Plate tectonics likely started vigorously in the Hadean, but slowed down in the Archean.[8][9] The slowing of plate tectonics was probably due to an increase in the viscosity of the mantle due to outgassing of its water.[8] Plate tectonics likely produced large amounts of continental crust, but the deep oceans of the Archean probably covered the continents entirely.[10] Only at the end of the Archean did the continents likely emerge from the ocean.[11] The emergence of continents towards the end of the Archaean initiated continental weathering that left its mark on the oxygen isotope record by enriching seawater with isotopically light oxygen.[12]

Due to recycling and metamorphosis of the Archean crust, there is a lack of extensive geological evidence for specific continents. One hypothesis is that rocks that are now in India, western Australia, and southern Africa formed a continent called Ur as of 3,100 Ma.[13] Another hypothesis, which conflicts with the first, is that rocks from western Australia and southern Africa were assembled in a continent called Vaalbara as far back as 3,600 Ma.[14] Archean rock makes up only about 8% of Earth's present-day continental crust; the rest of the Archean continents have been recycled.[8]

By the Neoarchean, plate tectonic activity may have been similar to that of the modern Earth, although there was a significantly greater occurrence of slab detachment resulting from a hotter mantle, rheologically weaker plates, and increased tensile stresses on subducting plates due to their crustal material metamorphosing from basalt into eclogite as they sank.[15][16] There are well-preserved sedimentary basins, and evidence of volcanic arcs, intracontinental rifts, continent-continent collisions and widespread globe-spanning orogenic events suggesting the assembly and destruction of one and perhaps several supercontinents. Evidence from banded iron formations, chert beds, chemical sediments and pillow basalts demonstrates that liquid water was prevalent and deep oceanic basins already existed.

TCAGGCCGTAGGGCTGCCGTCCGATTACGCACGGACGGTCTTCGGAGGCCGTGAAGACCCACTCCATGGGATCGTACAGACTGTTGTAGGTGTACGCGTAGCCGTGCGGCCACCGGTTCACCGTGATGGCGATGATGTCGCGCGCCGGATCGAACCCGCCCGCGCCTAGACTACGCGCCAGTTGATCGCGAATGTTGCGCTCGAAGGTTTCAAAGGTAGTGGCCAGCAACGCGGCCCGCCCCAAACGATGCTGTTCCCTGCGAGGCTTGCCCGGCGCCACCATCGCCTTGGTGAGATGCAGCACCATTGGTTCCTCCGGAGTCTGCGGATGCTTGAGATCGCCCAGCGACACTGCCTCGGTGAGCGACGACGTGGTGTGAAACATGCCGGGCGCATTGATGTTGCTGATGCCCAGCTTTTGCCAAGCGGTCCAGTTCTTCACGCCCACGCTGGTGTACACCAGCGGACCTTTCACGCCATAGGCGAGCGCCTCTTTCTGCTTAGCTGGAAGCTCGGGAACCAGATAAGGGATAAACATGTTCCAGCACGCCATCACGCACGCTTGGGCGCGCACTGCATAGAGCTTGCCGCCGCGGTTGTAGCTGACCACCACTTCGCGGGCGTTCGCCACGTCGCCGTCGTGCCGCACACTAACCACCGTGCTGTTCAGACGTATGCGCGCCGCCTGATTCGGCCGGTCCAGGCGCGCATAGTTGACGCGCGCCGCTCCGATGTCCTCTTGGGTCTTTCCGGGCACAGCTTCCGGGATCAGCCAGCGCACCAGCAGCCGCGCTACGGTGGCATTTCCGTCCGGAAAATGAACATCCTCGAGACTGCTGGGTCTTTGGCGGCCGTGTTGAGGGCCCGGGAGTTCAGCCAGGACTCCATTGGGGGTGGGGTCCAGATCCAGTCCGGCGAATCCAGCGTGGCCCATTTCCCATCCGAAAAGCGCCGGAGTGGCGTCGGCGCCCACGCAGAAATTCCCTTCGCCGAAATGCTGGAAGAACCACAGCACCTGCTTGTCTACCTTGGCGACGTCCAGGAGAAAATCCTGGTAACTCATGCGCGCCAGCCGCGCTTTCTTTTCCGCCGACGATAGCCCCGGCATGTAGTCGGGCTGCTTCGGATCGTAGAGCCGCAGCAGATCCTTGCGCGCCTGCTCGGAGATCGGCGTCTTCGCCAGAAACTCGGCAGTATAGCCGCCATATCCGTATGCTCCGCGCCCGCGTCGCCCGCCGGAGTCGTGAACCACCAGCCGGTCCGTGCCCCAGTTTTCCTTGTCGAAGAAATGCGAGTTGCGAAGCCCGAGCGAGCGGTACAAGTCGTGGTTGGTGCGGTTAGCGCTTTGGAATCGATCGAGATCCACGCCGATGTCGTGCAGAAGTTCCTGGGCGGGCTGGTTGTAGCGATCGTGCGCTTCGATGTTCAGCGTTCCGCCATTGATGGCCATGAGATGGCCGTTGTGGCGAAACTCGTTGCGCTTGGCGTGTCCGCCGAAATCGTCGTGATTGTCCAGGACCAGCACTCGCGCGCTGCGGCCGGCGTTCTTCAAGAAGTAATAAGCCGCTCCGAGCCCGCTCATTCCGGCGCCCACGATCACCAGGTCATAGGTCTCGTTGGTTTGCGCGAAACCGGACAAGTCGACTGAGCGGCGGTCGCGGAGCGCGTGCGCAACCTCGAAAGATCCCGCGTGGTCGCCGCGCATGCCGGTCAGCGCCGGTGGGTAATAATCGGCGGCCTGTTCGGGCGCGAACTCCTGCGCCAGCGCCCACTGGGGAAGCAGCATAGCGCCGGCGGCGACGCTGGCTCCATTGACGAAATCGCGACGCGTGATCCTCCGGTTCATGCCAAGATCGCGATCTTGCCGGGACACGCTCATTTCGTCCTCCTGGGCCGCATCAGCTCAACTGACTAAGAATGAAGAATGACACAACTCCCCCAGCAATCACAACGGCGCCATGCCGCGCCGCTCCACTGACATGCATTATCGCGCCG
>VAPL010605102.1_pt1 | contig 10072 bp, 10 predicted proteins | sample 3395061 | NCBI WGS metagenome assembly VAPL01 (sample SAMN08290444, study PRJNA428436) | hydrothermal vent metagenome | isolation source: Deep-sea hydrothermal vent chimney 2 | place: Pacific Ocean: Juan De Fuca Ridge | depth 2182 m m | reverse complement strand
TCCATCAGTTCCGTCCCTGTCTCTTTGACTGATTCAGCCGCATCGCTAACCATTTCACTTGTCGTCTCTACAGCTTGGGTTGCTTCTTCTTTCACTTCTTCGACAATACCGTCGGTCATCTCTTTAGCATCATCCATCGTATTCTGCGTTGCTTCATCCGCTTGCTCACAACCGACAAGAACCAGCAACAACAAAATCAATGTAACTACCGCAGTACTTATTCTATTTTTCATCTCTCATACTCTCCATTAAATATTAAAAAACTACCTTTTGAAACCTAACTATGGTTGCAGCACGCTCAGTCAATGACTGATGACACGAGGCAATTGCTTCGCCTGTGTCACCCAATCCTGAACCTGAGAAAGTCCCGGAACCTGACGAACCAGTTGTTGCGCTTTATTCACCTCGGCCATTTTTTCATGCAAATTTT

Asteroid impacts were frequent in the early Archean.[17] Evidence from spherule layers suggests that impacts continued into the later Archean, at an average rate of about one impactor with a diameter greater than 10 kilometers (6 mi) every 15 million years. This is about the size of the Chicxulub impactor. These impacts would have been an important oxygen sink and would have caused drastic fluctuations of atmospheric oxygen levels.[18]


The pale orange dot, an artist's impression of the early Earth which is believed to have appeared orange through its hazy, methane rich, prebiotic second atmosphere. Earth's atmosphere at this stage was somewhat comparable to today's atmosphere of Titan.[19]

The Archean atmosphere is thought to have almost completely lacked free oxygen; oxygen levels were less than 0.001% of their present atmospheric level,[20][21] with some analyses suggesting they were as low as 0.00001% of modern levels.[22] However, transient episodes of heightened oxygen concentrations are known from this eon around 2,980–2,960 Ma,[23] 2,700 Ma,[24] and 2,501 Ma.[25][26] The pulses of increased oxygenation at 2,700 and 2,501 Ma have both been considered by some as potential start points of the Great Oxygenation Event,[24][27] which most scholars consider to have begun in the Palaeoproterozoic.[28][29][30] Furthermore, oases of relatively high oxygen levels existed in some nearshore shallow marine settings by the Mesoarchean.[31] The ocean was broadly reducing and lacked any persistent redoxcline, a water layer between oxygenated and anoxic layers with a strong redox gradient, which would become a feature in later, more oxic oceans.[32] Despite the lack of free oxygen, the rate of organic carbon burial appears to have been roughly the same as in the present.[33] Due to extremely low oxygen levels, sulphate was rare in the Archean ocean, and sulphides were produced primarily through reduction of organically sourced sulphite or through mineralisation of compounds containing reduced sulphur.[34] The Archean ocean was enriched in heavier oxygen isotopes relative to the modern ocean, though δ18O values decreased to levels comparable to those of modern oceans over the course of the later part of the eon as a result of increased continental weathering.[35]